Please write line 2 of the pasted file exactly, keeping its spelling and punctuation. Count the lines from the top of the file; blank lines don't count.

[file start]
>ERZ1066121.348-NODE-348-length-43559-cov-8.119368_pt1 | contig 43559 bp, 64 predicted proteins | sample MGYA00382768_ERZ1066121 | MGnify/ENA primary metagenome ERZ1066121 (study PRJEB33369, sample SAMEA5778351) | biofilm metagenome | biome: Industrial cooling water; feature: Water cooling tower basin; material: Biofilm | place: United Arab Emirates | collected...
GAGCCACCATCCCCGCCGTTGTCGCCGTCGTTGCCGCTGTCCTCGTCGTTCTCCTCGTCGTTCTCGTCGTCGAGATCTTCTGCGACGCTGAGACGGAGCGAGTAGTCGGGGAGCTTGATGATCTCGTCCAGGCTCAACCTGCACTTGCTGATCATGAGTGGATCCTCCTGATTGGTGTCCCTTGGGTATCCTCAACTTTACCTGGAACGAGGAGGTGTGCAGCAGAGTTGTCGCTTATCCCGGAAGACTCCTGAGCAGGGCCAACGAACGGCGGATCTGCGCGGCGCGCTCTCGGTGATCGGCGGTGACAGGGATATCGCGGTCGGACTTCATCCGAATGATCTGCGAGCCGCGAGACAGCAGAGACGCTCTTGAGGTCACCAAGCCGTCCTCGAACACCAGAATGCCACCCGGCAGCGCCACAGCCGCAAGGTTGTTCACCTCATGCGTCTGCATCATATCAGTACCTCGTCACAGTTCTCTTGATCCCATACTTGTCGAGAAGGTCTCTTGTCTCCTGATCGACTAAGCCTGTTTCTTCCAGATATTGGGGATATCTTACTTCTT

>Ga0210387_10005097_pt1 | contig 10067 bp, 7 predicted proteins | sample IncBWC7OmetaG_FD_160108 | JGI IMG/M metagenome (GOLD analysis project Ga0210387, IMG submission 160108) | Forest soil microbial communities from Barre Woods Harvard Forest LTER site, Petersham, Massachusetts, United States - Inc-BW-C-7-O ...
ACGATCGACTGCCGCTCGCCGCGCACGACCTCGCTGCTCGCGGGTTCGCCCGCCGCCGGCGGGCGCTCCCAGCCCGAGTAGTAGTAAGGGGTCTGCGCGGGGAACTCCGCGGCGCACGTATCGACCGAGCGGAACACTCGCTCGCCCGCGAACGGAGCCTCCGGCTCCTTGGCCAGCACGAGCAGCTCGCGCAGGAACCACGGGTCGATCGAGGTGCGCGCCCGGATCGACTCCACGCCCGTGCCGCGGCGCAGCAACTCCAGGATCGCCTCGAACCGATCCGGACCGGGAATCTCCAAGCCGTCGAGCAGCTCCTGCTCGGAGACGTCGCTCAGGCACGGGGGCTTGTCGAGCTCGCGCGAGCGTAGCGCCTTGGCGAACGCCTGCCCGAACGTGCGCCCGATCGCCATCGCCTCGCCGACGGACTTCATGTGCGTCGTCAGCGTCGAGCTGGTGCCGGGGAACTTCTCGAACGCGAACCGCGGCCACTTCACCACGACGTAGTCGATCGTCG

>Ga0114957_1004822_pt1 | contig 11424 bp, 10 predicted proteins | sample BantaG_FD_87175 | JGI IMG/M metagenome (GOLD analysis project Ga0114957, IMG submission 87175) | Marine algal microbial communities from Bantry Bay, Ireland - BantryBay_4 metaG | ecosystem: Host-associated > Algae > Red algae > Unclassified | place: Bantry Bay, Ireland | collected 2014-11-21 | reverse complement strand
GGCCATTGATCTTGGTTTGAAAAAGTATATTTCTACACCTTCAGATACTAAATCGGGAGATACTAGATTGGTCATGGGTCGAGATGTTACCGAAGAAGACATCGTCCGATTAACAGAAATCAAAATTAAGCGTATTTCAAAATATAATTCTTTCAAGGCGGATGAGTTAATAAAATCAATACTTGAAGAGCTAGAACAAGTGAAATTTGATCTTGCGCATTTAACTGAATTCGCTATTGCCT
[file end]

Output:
GAGCCACCATCCCCGCCGTTGTCGCCGTCGTTGCCGCTGTCCTCGTCGTTCTCCTCGTCGTTCTCGTCGTCGAGATCTTCTGCGACGCTGAGACGGAGCGAGTAGTCGGGGAGCTTGATGATCTCGTCCAGGCTCAACCTGCACTTGCTGATCATGAGTGGATCCTCCTGATTGGTGTCCCTTGGGTATCCTCAACTTTACCTGGAACGAGGAGGTGTGCAGCAGAGTTGTCGCTTATCCCGGAAGACTCCTGAGCAGGGCCAACGAACGGCGGATCTGCGCGGCGCGCTCTCGGTGATCGGCGGTGACAGGGATATCGCGGTCGGACTTCATCCGAATGATCTGCGAGCCGCGAGACAGCAGAGACGCTCTTGAGGTCACCAAGCCGTCCTCGAACACCAGAATGCCACCCGGCAGCGCCACAGCCGCAAGGTTGTTCACCTCATGCGTCTGCATCATATCAGTACCTCGTCACAGTTCTCTTGATCCCATACTTGTCGAGAAGGTCTCTTGTCTCCTGATCGACTAAGCCTGTTTCTTCCAGATATTGGGGATATCTTACTTCTT